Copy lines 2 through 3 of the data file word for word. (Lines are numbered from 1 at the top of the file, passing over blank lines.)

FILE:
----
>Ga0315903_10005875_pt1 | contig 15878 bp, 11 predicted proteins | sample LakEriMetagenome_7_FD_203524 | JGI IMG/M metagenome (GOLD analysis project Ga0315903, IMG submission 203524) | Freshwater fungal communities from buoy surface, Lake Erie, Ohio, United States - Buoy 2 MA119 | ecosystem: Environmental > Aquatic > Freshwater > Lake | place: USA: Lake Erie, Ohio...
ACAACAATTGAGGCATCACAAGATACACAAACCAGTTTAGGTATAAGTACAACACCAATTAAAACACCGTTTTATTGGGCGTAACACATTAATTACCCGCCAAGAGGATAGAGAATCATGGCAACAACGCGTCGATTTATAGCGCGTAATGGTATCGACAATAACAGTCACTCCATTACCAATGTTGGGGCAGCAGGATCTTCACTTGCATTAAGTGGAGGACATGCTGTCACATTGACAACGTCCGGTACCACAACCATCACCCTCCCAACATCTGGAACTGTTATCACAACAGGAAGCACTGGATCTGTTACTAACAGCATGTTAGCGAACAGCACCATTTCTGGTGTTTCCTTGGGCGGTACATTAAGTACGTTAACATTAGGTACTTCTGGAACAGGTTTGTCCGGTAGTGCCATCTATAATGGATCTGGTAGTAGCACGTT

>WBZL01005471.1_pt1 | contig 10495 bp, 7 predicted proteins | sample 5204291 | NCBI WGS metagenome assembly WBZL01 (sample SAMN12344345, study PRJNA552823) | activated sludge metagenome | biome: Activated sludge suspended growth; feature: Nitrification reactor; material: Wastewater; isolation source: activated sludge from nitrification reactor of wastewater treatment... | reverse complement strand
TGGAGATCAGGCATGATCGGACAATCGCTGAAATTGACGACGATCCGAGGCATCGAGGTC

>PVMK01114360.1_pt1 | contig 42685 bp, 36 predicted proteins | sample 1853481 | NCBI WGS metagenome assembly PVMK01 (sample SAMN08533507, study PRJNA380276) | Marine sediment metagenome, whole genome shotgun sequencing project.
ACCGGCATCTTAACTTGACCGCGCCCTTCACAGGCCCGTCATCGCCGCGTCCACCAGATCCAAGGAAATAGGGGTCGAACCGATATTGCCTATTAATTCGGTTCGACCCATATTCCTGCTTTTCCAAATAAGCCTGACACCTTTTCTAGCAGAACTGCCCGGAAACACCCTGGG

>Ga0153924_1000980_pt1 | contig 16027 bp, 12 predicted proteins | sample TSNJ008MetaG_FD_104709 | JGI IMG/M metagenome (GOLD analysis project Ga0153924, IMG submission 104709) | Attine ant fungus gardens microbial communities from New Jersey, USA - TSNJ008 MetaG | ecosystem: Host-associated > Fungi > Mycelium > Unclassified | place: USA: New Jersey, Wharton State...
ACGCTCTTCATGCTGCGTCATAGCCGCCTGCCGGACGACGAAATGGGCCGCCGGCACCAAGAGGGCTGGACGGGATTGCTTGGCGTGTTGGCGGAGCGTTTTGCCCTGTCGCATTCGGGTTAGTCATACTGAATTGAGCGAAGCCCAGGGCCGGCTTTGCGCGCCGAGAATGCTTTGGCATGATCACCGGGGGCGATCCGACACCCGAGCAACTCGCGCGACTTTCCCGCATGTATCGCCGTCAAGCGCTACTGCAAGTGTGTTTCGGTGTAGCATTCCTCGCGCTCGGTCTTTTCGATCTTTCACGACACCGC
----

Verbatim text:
ACAACAATTGAGGCATCACAAGATACACAAACCAGTTTAGGTATAAGTACAACACCAATTAAAACACCGTTTTATTGGGCGTAACACATTAATTACCCGCCAAGAGGATAGAGAATCATGGCAACAACGCGTCGATTTATAGCGCGTAATGGTATCGACAATAACAGTCACTCCATTACCAATGTTGGGGCAGCAGGATCTTCACTTGCATTAAGTGGAGGACATGCTGTCACATTGACAACGTCCGGTACCACAACCATCACCCTCCCAACATCTGGAACTGTTATCACAACAGGAAGCACTGGATCTGTTACTAACAGCATGTTAGCGAACAGCACCATTTCTGGTGTTTCCTTGGGCGGTACATTAAGTACGTTAACATTAGGTACTTCTGGAACAGGTTTGTCCGGTAGTGCCATCTATAATGGATCTGGTAGTAGCACGTT

>WBZL01005471.1_pt1 | contig 10495 bp, 7 predicted proteins | sample 5204291 | NCBI WGS metagenome assembly WBZL01 (sample SAMN12344345, study PRJNA552823) | activated sludge metagenome | biome: Activated sludge suspended growth; feature: Nitrification reactor; material: Wastewater; isolation source: activated sludge from nitrification reactor of wastewater treatment... | reverse complement strand